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Koehn, D.; Link, K.; Sachau, T.; Passchier, C.W.; Aanyu, K.; Spikings, A.; Harbinson, R. (2016)
Publisher: Springer Verlag
Languages: English
Types: Article
Subjects:
This contribution discusses the development of the Paleoproterozoic Buganda-Toro belt in the Rwenzori mountains and its influence on the western part of the East African Rift System in Uganda. The Buganda-Toro belt is composed of several thick-skinned nappes consisting of Archaean Gneisses and Palaeoproterozoic cover units that are thrusted northwards. The high Rwenzori mountains are located in the frontal unit of this belt with retrograde greenschist facies gneisses towards the north, which are unconformably overlain by metasediments and amphibolites. Towards the south the metasediments are overthrust by the next migmatitic gneiss unit that belongs to a crustal scale nappe. The southwards dipping metasedimentary and volcanic sequence in the high Rwenzori mountains shows an inverse metamorphic grade with greenschist facies conditions in the north and amphibolite facies conditions in the south. Early D1 deformation structures are overgrown by cordierite, which in turn grows into D2 deformation, representing the major northwards directed thrusting event. We argue that the inverse metamorphic gradient develops because higher grade rocks are exhumed in the footwall of a crustal scale nappe whereas the exhumation decreases towards the north away from the nappe leading to a decrease in metamorphic grade. The D2 deformation event is followed by a D3 E-W compression, a D4 with the development of steep shear zones with a NNE-SSW and SSE-NNW trend including the large Nyamwamba shear followed by a local D5 retrograde event and D6 brittle inverse faulting. The Paleoproterozoic Buganda-Toro belt is relatively stiff and crosses the NNE-SSW running rift system exactly at the node where the highest peaks of the Rwenzori mountains are situated and where the lake George rift terminates towards the north. Orientation of brittle and ductile fabrics show some similarities indicating that the cross-cutting Buganda-Toro belt influenced rift propagation and brittle fault development within the Rwenzori mountain and that this stiff belt may form part of the reason why the Rwenzori mountains are relatively high within the rift. \ud Keywords: East African Rift, Basement, Buganda Toro, Inverse Metamorphic Gradient, Microtectonics, Rwenzori mountains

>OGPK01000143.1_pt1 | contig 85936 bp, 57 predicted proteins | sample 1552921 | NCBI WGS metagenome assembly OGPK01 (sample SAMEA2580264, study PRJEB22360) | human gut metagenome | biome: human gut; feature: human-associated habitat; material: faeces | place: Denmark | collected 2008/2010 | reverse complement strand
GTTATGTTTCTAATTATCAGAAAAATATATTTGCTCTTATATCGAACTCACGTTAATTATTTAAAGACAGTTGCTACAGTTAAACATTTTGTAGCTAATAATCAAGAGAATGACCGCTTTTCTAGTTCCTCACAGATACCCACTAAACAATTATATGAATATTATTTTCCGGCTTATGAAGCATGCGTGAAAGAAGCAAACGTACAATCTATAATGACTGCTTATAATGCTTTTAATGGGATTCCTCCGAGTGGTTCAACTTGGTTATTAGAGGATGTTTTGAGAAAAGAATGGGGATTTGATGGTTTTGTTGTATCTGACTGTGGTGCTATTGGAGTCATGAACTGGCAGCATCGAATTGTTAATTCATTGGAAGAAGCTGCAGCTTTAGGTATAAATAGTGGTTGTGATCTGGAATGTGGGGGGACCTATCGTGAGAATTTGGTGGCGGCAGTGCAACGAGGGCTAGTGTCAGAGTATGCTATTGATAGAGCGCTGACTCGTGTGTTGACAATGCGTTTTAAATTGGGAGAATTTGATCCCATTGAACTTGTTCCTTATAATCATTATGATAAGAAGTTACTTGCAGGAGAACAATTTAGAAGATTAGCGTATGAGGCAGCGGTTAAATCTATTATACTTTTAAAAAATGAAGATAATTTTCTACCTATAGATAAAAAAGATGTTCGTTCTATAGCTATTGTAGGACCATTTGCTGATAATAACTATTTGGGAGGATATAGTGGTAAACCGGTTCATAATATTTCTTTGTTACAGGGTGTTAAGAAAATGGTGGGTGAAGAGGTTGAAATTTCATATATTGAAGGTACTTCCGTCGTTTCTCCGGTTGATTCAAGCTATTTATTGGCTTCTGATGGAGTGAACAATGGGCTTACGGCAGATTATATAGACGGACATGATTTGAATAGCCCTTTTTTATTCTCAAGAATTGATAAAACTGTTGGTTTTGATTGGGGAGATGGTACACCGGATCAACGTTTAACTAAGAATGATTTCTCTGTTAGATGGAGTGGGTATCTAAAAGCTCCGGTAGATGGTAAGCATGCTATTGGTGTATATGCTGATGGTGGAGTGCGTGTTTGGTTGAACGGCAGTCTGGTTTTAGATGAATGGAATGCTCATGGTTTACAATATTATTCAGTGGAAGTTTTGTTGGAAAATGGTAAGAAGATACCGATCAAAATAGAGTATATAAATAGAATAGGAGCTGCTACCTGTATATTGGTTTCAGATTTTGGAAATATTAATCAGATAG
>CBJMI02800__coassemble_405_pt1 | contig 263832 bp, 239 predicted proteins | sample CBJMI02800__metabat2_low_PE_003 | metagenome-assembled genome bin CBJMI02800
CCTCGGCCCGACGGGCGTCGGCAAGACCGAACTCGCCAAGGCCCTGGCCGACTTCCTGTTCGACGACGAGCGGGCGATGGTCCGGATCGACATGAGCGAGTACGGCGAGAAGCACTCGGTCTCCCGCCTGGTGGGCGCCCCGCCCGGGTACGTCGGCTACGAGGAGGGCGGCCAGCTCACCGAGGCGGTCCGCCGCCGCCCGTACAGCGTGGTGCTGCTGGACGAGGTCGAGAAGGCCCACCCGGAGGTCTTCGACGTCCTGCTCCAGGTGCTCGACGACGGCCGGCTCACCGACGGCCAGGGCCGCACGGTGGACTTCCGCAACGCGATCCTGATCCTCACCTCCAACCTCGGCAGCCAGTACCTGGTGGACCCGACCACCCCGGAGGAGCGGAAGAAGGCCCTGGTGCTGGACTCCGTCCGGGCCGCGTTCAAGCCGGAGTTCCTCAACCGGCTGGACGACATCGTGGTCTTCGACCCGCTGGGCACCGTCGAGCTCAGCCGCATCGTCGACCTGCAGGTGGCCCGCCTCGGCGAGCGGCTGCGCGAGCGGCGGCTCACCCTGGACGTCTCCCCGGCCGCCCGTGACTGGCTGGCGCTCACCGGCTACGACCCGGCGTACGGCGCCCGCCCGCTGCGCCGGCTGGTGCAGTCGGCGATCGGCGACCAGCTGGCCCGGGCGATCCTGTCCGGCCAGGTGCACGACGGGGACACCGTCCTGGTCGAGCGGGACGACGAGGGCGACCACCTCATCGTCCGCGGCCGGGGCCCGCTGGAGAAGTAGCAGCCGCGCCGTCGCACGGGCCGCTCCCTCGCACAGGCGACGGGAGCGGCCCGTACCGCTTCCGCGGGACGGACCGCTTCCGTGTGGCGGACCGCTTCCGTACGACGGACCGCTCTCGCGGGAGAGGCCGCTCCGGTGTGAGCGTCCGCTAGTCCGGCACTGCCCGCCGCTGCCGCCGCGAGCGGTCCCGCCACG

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    • Bailey, A. I. 1969. Report on the geology of the Watamagufu-Bugoye area of the Ruwenzori Mountains. 13th Ann. Rept. Inst. Afr. Geol. Univ. Leeds, 13-14.
    • Cahen L, Snelling NJ, Delhal J, Vail JR (1984) The geochronology and evolution of Africa. Clarendon Press, Oxford Chorowicz, J., 2005, The East African rift system: Journal of African Earth Sciences, v. 43, n. 1-3, p. 379 - 410, http://dx.doi.org/10.1016/j.jafrearsci.2005.07.019 Delvaux D., Kervyn, F., Macheyeki, A.S., Temu, E.B. (2012) Geodynamic significance of the TRM segment in the East African Rift (W-Tanzania): Active tectonics and paleostress in the Ufipa plateau and Rukwa basin. Journal of Structural Geology, 37, 161-180 De Waele B, Johnson SP, Pisarevsky SA (2008) Paleoproterozoic to Neoproterozoic growth and evolution of the eastern Congo Craton. Its role in the Rodenia puzzle. Precambrian Res 160(2):127-141 Ebinger, C. J., 1989, Tectonic development of the western branch of the East African rift system: Geological Society of America Bulletin, v. 101, n. 7, p. 885- 903, http://dx.doi.org/10.1130/0016-7606(1989)1010885:TDOTWB2.3.CO;2 Koehn, D., Lindenfeld, M., Ruempker, G., Aanyu, K., Haines, S., Passchier, C. W., and Sachau, T., 2010, Active transsection faults in rift transfer zones: evidence for complex stress fields and implications for crustal fragmentation processes in the
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